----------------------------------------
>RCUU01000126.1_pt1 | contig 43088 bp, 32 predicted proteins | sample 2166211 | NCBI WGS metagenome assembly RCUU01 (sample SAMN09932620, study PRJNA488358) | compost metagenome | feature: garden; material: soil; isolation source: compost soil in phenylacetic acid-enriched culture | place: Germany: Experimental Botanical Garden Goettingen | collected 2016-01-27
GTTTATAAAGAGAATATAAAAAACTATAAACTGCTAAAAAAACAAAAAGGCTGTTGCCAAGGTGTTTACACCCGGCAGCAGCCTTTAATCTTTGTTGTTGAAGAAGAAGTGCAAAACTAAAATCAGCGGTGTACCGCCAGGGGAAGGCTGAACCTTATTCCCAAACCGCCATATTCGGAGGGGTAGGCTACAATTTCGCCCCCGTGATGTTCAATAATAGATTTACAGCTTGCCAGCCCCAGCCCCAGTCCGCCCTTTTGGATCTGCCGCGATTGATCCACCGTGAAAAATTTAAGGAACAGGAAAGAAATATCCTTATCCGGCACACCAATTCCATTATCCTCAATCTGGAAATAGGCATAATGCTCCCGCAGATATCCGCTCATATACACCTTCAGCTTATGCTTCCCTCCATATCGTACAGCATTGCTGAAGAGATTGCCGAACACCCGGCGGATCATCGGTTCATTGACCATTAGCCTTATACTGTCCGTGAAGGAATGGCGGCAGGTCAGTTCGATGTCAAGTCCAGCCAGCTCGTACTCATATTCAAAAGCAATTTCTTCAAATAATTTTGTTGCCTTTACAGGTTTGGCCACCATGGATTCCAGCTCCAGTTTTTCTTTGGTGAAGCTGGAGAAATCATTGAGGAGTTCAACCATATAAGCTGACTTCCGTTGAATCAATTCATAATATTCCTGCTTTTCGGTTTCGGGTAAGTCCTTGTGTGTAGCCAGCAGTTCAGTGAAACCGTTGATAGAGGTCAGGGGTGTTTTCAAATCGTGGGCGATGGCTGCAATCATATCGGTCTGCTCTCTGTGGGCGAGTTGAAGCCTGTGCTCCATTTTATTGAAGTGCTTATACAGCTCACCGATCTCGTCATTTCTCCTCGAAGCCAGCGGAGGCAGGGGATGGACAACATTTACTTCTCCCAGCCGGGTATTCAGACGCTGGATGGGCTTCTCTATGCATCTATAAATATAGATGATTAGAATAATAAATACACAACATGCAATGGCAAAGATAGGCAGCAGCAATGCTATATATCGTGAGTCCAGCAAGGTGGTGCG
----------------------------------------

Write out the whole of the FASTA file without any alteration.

>RCUU01000126.1_pt1 | contig 43088 bp, 32 predicted proteins | sample 2166211 | NCBI WGS metagenome assembly RCUU01 (sample SAMN09932620, study PRJNA488358) | compost metagenome | feature: garden; material: soil; isolation source: compost soil in phenylacetic acid-enriched culture | place: Germany: Experimental Botanical Garden Goettingen | collected 2016-01-27
GTTTATAAAGAGAATATAAAAAACTATAAACTGCTAAAAAAACAAAAAGGCTGTTGCCAAGGTGTTTACACCCGGCAGCAGCCTTTAATCTTTGTTGTTGAAGAAGAAGTGCAAAACTAAAATCAGCGGTGTACCGCCAGGGGAAGGCTGAACCTTATTCCCAAACCGCCATATTCGGAGGGGTAGGCTACAATTTCGCCCCCGTGATGTTCAATAATAGATTTACAGCTTGCCAGCCCCAGCCCCAGTCCGCCCTTTTGGATCTGCCGCGATTGATCCACCGTGAAAAATTTAAGGAACAGGAAAGAAATATCCTTATCCGGCACACCAATTCCATTATCCTCAATCTGGAAATAGGCATAATGCTCCCGCAGATATCCGCTCATATACACCTTCAGCTTATGCTTCCCTCCATATCGTACAGCATTGCTGAAGAGATTGCCGAACACCCGGCGGATCATCGGTTCATTGACCATTAGCCTTATACTGTCCGTGAAGGAATGGCGGCAGGTCAGTTCGATGTCAAGTCCAGCCAGCTCGTACTCATATTCAAAAGCAATTTCTTCAAATAATTTTGTTGCCTTTACAGGTTTGGCCACCATGGATTCCAGCTCCAGTTTTTCTTTGGTGAAGCTGGAGAAATCATTGAGGAGTTCAACCATATAAGCTGACTTCCGTTGAATCAATTCATAATATTCCTGCTTTTCGGTTTCGGGTAAGTCCTTGTGTGTAGCCAGCAGTTCAGTGAAACCGTTGATAGAGGTCAGGGGTGTTTTCAAATCGTGGGCGATGGCTGCAATCATATCGGTCTGCTCTCTGTGGGCGAGTTGAAGCCTGTGCTCCATTTTATTGAAGTGCTTATACAGCTCACCGATCTCGTCATTTCTCCTCGAAGCCAGCGGAGGCAGGGGATGGACAACATTTACTTCTCCCAGCCGGGTATTCAGACGCTGGATGGGCTTCTCTATGCATCTATAAATATAGATGATTAGAATAATAAATACACAACATGCAATGGCAAAGATAGGCAGCAGCAATGCTATATATCGTGAGTCCAGCAAGGTGGTGCG